This Advent season, give us a collective beginning. Make us a community. Shape each piece of that community to interface with each other, on the one hand, and to fit with our working communities, on the other, so that we can become true bridges. Take that special part of ourselves, that oft forgotten soul element, and shape it to know you better.

As we continue through this Advent journey, bless each step we take to get closer to our Messiah – an unexpectedly compassionate figure in our shared culture who, nevertheless, grew to be a source of courage and inspiration for all of society. We thank you for raising Jesus, and none other, to begin the ministry that we continue today.

We ask you to help us not to be short-sighted as we look to the future, because we are not simply fire-keepers–we are all blessed with your fiery Spirit of Pentecost which was the definitive victory over despair. We became one that day because Jesus was able to become one with his Creator.

Please send your spirit into us. Make us thankful and contagiously joyful. Bless us through each other with a love that comes directly from you. In your sweet name,

Amen.

A prayer by John Daniel Gore

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JD is a Methodist missionary living in Bethlehem and serving in Palestine. JD tweets from @Xavier_Phoenix and blogs from xavierphoenix.wordpress.com

4th Day of Advent: Hope

Watch for this: The time is coming’—GOD’s Decree—‘when I will keep the promise I made to the families of Israel and Judah. When that time comes, I will make a fresh and true shoot sprout from the David-Tree. He will run this country honestly and fairly. He will set things right. That’s when Judah will be secure and Jerusalem live in safety. The motto for the city will be, “GOD Has Set Things Right for Us.” –Jeremiah 33:14-16, The Message

Anyone who knows me knows that the season of Advent is my favorite time of year. I put up my tree early in November, and it doesn’t come down until February. I listen to Christmas music before it’s even on in the stores. I buy eggnog the second I see it in the grocery store. I keep my eyes out for that perfect gift way before the last minute. The Sundays in Advent are probably the best worship services of the whole year.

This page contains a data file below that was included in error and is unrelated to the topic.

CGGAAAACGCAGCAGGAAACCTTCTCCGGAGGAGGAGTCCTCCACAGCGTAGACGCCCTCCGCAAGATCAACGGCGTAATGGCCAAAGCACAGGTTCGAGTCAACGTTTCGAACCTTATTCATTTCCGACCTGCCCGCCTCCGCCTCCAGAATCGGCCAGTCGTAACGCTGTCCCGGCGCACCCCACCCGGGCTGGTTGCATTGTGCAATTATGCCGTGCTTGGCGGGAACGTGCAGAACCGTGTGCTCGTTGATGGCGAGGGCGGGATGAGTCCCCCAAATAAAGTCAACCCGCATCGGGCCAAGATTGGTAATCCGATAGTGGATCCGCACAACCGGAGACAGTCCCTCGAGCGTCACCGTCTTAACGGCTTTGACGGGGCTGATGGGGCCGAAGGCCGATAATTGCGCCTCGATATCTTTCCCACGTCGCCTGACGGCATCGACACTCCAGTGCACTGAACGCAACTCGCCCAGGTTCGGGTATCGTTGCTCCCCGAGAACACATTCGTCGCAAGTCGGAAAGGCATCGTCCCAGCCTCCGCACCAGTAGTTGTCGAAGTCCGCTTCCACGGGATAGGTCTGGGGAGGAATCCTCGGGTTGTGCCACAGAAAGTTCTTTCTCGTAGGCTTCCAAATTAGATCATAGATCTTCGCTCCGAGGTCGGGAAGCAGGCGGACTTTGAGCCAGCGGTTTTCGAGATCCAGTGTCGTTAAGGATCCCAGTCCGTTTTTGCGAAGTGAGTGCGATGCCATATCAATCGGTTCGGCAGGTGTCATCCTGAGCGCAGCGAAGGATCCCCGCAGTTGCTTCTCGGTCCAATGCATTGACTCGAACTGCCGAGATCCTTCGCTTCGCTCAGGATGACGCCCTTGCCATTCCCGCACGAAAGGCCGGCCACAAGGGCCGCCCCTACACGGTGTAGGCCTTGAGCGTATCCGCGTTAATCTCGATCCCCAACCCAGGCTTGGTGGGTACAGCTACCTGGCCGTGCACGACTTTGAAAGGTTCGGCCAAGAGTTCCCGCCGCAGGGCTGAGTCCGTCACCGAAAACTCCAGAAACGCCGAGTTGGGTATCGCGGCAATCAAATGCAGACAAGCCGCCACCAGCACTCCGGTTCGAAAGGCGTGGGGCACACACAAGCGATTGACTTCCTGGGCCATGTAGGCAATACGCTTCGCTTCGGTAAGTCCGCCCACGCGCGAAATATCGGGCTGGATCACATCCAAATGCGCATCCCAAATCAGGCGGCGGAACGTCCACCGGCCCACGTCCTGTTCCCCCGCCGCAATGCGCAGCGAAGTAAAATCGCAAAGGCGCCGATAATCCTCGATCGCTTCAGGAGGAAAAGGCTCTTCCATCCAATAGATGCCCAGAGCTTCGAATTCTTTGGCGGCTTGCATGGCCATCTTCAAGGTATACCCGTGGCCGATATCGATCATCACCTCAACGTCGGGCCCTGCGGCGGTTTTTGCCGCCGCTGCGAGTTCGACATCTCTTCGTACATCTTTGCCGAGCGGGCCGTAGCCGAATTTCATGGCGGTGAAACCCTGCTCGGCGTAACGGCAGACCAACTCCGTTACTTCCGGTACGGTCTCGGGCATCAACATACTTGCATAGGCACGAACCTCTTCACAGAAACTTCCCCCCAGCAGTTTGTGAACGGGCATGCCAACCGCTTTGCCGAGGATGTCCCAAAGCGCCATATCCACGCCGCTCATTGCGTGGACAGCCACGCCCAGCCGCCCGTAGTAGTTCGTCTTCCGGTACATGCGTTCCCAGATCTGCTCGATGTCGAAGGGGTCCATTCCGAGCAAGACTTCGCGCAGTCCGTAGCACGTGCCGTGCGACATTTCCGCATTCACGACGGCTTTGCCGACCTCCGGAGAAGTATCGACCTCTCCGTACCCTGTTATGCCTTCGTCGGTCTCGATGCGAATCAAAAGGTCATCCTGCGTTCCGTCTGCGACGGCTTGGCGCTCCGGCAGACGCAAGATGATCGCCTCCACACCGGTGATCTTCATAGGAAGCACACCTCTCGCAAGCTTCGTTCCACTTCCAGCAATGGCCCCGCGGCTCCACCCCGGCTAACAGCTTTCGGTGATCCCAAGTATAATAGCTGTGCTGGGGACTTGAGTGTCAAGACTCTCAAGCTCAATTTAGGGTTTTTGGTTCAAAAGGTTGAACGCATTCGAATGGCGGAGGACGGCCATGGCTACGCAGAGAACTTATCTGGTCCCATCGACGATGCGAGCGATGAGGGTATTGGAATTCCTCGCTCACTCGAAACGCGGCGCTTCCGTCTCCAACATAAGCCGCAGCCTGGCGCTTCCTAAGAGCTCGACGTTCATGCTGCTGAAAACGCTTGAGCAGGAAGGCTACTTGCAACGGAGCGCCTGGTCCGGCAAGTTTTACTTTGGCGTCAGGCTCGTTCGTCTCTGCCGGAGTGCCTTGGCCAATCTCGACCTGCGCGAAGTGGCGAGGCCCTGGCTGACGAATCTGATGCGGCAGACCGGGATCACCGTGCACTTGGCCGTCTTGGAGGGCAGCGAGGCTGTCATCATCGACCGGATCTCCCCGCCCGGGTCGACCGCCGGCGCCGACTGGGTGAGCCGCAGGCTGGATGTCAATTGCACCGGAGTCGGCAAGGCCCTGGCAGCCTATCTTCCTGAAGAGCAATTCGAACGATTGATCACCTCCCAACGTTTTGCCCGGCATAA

There is so much I love about this season. I’m one of the few that love the dwindling daylight. I love the darkness coming at 5pm on my commute home. For some, this season speaks of hurriedness and running from one event to another. To me, it speaks of something more.

Quietness.

Silence.

Peace.

The closing of one year.

The hope and anticipation of the coming year.

Advent is about waiting. Waiting for Christmas. Waiting for the coming Messiah. Waiting for the coming hope. It is in the slow, unhurried darkness where we have time to contemplate. Time to wait. To hope. Waiting for hope and the coming of a new day was illustrated to me most clearly this year through experiencing my first hurricane this past October. As Sandy arrived in NJ, the strongest point of the storm came through during the
evening. I sat in my little apartment as winds blew hard against the walls that protect and guard me from the outside elements. I hoped the walls would hold up this time too.

As trees creaked and fell, and as the power went out all around me and darkness surrounded me, I prayed for a new day and the rising of the sun more than I ever had before. As I write this, I am looking at a mailing for Presbyterian Disaster Assistance, to help those affected by Hurricane Sandy and other disasters. And their catch phrase is “Out of Chaos, Hope.”

More than anything else, many of us need hope. Hope through the storms of life. Disaster. Divorce. Disease. Disruption. Death. In the midst of this darkness, we can push it away with hurriedness, distraction, one more event. Or we can sit in it and wait expectantly, with attentiveness, for hope to break through.

Christ broke into our world.

Light in the midst of darkness.

The hope of all nations.

God has set things right for us.

A reflection by Angie Rines.

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Angie is the Director of Youth and Young Adult Ministry at Presbyterian Church in Morristown. Angie tweets from @AngelaRines and blogs at http://angierines.wordpress.com